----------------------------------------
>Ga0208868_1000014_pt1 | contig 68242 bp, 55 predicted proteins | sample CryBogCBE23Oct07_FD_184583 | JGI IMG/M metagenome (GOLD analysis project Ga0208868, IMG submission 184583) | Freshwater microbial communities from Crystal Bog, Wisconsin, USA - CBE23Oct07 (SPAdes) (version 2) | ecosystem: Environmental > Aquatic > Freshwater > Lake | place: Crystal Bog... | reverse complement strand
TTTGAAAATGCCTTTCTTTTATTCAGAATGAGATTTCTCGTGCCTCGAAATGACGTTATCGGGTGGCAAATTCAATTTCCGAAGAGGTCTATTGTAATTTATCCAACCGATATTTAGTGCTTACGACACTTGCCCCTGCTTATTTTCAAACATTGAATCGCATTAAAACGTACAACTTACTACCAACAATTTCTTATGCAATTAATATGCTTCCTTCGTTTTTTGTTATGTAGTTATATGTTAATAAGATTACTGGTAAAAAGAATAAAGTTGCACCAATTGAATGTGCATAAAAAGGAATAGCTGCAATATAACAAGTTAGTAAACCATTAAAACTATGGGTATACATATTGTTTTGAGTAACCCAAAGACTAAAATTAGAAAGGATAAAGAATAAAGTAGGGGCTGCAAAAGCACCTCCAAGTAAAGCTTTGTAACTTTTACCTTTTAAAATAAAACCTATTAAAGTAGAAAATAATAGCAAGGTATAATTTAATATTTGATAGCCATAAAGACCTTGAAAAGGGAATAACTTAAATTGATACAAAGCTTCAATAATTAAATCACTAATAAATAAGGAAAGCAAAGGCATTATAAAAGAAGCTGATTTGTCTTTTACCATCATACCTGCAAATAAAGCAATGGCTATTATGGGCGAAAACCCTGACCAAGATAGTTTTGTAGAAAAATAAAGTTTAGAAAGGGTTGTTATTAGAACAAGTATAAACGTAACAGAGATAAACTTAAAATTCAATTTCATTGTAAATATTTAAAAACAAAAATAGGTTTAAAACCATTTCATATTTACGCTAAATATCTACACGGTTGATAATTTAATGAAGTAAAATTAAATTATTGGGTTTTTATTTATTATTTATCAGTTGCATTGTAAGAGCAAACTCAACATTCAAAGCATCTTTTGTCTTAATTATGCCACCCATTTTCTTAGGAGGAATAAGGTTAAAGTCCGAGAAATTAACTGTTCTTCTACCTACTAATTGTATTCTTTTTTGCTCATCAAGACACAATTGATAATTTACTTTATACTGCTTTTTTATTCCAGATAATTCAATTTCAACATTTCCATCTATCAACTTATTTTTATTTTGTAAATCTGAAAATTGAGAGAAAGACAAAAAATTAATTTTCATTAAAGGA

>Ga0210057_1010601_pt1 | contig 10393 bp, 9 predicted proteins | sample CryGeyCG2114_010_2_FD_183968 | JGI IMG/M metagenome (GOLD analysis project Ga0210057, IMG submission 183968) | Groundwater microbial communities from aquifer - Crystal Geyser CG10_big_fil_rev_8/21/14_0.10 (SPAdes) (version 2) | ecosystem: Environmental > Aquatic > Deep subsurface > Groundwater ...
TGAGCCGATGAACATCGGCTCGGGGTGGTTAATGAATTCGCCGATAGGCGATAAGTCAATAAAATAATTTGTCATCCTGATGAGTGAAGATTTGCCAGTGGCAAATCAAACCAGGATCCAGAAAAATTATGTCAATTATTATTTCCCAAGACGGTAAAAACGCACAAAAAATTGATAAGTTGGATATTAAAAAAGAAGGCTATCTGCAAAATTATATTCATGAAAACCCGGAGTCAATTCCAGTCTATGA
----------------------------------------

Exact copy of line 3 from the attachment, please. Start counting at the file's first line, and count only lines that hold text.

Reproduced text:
>Ga0210057_1010601_pt1 | contig 10393 bp, 9 predicted proteins | sample CryGeyCG2114_010_2_FD_183968 | JGI IMG/M metagenome (GOLD analysis project Ga0210057, IMG submission 183968) | Groundwater microbial communities from aquifer - Crystal Geyser CG10_big_fil_rev_8/21/14_0.10 (SPAdes) (version 2) | ecosystem: Environmental > Aquatic > Deep subsurface > Groundwater ...